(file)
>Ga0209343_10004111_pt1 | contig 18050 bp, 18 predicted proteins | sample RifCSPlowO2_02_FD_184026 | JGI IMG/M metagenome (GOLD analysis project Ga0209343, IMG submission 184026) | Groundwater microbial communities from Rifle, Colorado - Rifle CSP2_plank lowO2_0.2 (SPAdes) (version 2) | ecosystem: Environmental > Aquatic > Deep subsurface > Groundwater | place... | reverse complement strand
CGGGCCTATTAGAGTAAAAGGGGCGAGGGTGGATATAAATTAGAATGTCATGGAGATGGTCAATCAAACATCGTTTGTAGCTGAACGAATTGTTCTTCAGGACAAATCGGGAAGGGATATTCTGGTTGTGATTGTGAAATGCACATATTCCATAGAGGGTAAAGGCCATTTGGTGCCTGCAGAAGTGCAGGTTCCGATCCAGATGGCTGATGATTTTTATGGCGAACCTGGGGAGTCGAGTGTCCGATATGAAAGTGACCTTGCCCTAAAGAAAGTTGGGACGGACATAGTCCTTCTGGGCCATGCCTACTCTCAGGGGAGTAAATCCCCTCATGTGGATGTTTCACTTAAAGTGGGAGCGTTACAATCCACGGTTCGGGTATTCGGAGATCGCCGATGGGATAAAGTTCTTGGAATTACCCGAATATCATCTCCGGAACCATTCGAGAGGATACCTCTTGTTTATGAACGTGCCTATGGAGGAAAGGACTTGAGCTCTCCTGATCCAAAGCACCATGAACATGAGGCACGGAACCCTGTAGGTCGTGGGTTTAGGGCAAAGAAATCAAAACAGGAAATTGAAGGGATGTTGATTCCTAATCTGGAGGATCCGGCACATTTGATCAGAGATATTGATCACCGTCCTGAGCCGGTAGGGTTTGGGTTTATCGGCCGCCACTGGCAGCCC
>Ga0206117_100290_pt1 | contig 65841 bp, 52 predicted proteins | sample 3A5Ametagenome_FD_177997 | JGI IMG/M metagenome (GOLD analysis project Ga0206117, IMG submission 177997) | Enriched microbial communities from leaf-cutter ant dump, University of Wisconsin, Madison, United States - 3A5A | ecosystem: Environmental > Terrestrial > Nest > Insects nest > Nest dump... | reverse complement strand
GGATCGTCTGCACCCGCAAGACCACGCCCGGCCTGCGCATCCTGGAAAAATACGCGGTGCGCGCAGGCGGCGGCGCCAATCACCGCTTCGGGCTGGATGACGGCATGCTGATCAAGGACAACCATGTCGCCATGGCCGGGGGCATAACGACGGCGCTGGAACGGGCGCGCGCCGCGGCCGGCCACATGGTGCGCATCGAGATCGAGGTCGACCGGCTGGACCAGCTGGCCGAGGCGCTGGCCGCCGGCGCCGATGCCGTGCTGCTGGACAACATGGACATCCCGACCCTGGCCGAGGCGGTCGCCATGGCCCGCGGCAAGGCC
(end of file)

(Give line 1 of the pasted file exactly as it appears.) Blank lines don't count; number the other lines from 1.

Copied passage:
>Ga0209343_10004111_pt1 | contig 18050 bp, 18 predicted proteins | sample RifCSPlowO2_02_FD_184026 | JGI IMG/M metagenome (GOLD analysis project Ga0209343, IMG submission 184026) | Groundwater microbial communities from Rifle, Colorado - Rifle CSP2_plank lowO2_0.2 (SPAdes) (version 2) | ecosystem: Environmental > Aquatic > Deep subsurface > Groundwater | place... | reverse complement strand